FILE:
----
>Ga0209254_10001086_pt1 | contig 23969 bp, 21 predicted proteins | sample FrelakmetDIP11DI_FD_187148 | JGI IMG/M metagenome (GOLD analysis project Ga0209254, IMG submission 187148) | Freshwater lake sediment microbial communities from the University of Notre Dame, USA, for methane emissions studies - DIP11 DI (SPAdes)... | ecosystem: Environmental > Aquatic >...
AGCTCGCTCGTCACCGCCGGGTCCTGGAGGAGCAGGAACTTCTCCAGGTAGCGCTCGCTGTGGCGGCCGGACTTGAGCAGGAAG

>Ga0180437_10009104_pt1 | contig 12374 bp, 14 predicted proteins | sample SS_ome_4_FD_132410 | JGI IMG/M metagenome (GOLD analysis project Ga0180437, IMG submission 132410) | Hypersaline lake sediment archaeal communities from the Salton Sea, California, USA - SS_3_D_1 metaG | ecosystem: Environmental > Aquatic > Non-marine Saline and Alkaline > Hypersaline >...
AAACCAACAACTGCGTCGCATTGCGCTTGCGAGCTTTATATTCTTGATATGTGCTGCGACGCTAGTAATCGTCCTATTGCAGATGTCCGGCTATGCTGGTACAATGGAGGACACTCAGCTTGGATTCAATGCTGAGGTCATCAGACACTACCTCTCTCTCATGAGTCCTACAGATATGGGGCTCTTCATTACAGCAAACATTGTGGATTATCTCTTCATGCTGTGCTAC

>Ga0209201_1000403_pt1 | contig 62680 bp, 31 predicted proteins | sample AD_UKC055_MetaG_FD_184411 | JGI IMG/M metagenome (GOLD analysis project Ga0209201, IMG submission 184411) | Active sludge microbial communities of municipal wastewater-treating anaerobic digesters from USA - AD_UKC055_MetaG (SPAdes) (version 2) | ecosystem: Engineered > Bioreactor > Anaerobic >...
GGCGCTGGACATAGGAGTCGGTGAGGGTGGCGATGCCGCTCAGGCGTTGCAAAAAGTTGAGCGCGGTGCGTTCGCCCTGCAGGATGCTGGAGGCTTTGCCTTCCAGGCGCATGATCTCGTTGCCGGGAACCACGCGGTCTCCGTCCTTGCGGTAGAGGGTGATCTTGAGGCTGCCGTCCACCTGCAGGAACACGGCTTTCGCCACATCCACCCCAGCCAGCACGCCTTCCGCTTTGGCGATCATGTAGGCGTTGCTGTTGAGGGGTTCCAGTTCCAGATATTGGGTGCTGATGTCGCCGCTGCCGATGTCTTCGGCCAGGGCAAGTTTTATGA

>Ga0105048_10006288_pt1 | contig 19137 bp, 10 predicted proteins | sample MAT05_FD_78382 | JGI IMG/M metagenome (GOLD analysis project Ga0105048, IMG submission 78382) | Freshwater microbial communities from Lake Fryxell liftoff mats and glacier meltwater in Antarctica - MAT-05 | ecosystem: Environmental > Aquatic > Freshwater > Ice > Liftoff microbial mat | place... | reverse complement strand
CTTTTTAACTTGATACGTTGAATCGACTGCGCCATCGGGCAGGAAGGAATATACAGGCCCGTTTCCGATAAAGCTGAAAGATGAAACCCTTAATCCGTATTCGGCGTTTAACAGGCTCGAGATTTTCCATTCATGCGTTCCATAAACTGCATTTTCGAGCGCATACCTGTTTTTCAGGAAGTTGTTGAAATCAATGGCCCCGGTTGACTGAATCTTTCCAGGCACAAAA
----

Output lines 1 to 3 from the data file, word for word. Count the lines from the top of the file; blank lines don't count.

>Ga0209254_10001086_pt1 | contig 23969 bp, 21 predicted proteins | sample FrelakmetDIP11DI_FD_187148 | JGI IMG/M metagenome (GOLD analysis project Ga0209254, IMG submission 187148) | Freshwater lake sediment microbial communities from the University of Notre Dame, USA, for methane emissions studies - DIP11 DI (SPAdes)... | ecosystem: Environmental > Aquatic >...
AGCTCGCTCGTCACCGCCGGGTCCTGGAGGAGCAGGAACTTCTCCAGGTAGCGCTCGCTGTGGCGGCCGGACTTGAGCAGGAAG

>Ga0180437_10009104_pt1 | contig 12374 bp, 14 predicted proteins | sample SS_ome_4_FD_132410 | JGI IMG/M metagenome (GOLD analysis project Ga0180437, IMG submission 132410) | Hypersaline lake sediment archaeal communities from the Salton Sea, California, USA - SS_3_D_1 metaG | ecosystem: Environmental > Aquatic > Non-marine Saline and Alkaline > Hypersaline >...